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Fixing an old R12 System

rmmagow on Fri April 25, 2008 4:23 PM User is offline

Year: 1989
Make: Mazda
Model: 929
Engine Size: 3.0
Refrigerant Type: R12
Country of Origin: United States

I'm going to try to fix the A/C on my old Mazda 929. The R12 refrigerant mostly leaked out due to the car having to sit for nearly a year waiting for other work. Prior to the sitting the A/C was bone-crushing cold. I do have my 609 certificate and have been able to source 5 small cans of R12. I have a manifold set too, but that is about it. I will be buying a Vacuum pump from here as well as whatever comes out of this for a leak detection kit. I did not open the system and the A/C compressor still spins freely (electrically disconnected for now).
My questions. Where do I begin to look for leaking? The A/C compressor has a lot of oily looking deposits on top as if the lines leading in might be leaking. How would I use a leak detection dye or kit? Do I need to put a charge into the system first? I did put some r12 in and the A/C started working but quit after a couple of days. From sitting, where is the system most likely to have developed a leak? A/C compressor seals? Receiver/Dryer? Should I just go through and replace all the o-rings I can find or spend my time looking for the leak and leave well enough alone? How tight do I make the connections when replacing the o-rings, spark-plug tight, lug-nut tight other? Do vacuum pumps just hook up to the charging hose on the manifold gauges? Since I'm only taking care of my personal vehicles and time doesn't matter would a small vacuum pump be OK, like a 1.5 or 3 CFM?
I don't want to do 134a in this car and no-one will do r12. The system actually still has pressure in it so it can't be too bad a leak. If A/C kits people see this maybe you can build me a list of things to order to get started, I'll contact you anyway once I get going. This car has a pretty nice basic A/C system. I have another 89 929 and it's nice and cold even at 90 +.

Thanks Very Much

mk378 on Fri April 25, 2008 4:39 PM User is offline

While you still have pressure you can check for leaks with a sniffer. It's apparently a pretty big leak. I think that compressor has 2 case seals and an oil plug that could be leaking and putting oil near the back.

rmmagow on Fri April 25, 2008 9:51 PM User is offline

Actually whatever pressure is left has been in there for a long time, at least the past 6 or 8 months. So I'm thinking it's a leak sensitive to high pressure but once the pressure drops low enough it stops. There's a low pressure switch on the receiver dryer which I jumpered for a minute and the compressor then kicks in and turns without a lot of noise. I may just dump in a can of r12 and dye and see what I can see. If the compressor seals leak should I bother with rebuilt or just go new? Will r12 sealant fix a compressor leak or it that stuff mainly meant for small holes. I'm not real hot to use the crap anyway.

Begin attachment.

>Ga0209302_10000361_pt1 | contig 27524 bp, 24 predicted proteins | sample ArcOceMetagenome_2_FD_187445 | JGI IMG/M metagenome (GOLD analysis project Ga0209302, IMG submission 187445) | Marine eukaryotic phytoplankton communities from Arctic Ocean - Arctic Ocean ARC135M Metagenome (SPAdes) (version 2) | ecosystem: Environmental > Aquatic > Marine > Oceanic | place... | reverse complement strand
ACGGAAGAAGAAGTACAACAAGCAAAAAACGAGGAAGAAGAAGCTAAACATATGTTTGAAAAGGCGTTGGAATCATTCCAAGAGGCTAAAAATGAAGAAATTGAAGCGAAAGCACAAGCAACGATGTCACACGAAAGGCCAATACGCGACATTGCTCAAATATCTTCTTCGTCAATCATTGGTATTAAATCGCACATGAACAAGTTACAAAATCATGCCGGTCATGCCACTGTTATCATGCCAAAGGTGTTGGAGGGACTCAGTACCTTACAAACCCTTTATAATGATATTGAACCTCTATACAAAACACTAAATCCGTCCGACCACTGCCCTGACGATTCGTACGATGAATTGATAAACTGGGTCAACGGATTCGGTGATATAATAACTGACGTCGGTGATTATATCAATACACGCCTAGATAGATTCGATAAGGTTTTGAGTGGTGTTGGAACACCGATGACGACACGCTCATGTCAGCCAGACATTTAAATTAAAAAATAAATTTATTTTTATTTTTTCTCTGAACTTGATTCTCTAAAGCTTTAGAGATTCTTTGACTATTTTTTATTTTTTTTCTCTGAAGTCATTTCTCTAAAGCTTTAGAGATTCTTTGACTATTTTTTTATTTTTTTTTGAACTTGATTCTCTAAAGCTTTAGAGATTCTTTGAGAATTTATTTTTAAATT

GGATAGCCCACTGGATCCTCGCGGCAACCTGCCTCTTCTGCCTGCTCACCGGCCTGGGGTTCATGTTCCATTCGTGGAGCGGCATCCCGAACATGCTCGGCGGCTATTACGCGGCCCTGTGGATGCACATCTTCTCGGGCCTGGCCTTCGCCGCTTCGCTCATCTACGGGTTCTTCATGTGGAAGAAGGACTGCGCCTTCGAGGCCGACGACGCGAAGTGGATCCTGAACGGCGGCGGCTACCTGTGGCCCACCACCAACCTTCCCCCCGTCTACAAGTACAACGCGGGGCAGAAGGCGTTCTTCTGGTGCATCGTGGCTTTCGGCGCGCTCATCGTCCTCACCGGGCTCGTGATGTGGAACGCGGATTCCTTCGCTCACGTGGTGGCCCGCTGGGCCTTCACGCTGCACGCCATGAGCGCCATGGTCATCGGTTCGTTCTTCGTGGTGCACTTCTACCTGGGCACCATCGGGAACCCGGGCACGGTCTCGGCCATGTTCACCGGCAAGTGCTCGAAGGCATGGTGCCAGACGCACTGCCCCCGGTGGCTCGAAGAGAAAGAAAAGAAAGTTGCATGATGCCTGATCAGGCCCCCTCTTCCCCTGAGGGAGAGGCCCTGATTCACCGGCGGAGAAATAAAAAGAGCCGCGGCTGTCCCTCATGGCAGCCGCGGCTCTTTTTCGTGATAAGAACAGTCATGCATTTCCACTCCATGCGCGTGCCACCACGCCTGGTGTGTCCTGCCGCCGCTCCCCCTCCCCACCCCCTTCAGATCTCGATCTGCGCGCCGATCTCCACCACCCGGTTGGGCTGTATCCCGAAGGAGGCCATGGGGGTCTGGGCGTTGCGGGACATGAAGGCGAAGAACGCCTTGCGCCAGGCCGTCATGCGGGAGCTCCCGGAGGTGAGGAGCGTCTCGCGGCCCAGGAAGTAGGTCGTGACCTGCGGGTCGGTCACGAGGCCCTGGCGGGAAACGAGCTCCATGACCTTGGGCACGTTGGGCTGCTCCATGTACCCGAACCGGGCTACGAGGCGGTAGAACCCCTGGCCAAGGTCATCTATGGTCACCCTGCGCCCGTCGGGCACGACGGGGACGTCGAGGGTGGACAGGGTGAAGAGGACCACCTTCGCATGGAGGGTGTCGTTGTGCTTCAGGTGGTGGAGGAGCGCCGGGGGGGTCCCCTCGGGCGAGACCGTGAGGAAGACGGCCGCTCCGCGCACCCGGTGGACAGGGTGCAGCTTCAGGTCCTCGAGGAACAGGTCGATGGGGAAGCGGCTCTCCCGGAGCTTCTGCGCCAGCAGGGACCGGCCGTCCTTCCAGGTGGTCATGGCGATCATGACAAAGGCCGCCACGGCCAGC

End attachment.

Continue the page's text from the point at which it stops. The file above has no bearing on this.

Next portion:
Thanks for the reply.

NickD on Sat April 26, 2008 8:30 AM User is offline

Do you have positive pressure? All MVAC systems leak and less than one ounce per year is considered very good, we are talking about 19 years here so do the math. Odds are in your favor if you still have positive pressure, your leak is very small and it just may need topped off, but stuff happens. My 88 Supra still has the original charge in it, well knock on wood, another spring and I didn't check it yet this year, still too cold. Japanese did a very good job in the 80's, yeah, they have gone to hell like everyone else.

If you have positive pressure, can risk a can of R-12 and find out, just run your engine at 2,000 rpm, AC on, 80*F day or above, blower at max, doors open and top it off observing the sight glass to see if that foam goes away, leave some bubbles in the glass and watch it, if after a couple of week the amount of bubbles does not increase, you are okay.

mk378 on Sat April 26, 2008 9:18 PM User is offline

Once the switch cuts out (at about 50 psi) there is only a few oz of refrigerant left. There is no liquid refrigerant at all. If you charged once and lost it in a few days it is essential to spend some time finding the leak.

Use UV dye, not the red dye that is found in some old cans of R-12 with dye (If you have one of those cans, you can still use the R-12 out of it by holding the can right side up so the red dye stays in the bottom of the can.) Dye of any sort will only leak out while the system is fully charged and running. That's because the oil carries the dye. When stopped, the oil sits still and only clear gas refrigerant will escape from leaks.

If you're going to fully charge the system with R-12 to look for leaks, you need to have access to a recovery machine so you can remove the R-12 while making repairs and then reuse it.

Leak sealant is worse than useless. Never use it. It very rarely seals leaks. Far more often it hardens in the wrong place and causes major problems. The whole system (every part that carries refrigerant) needs to be replaced to get rid of it.

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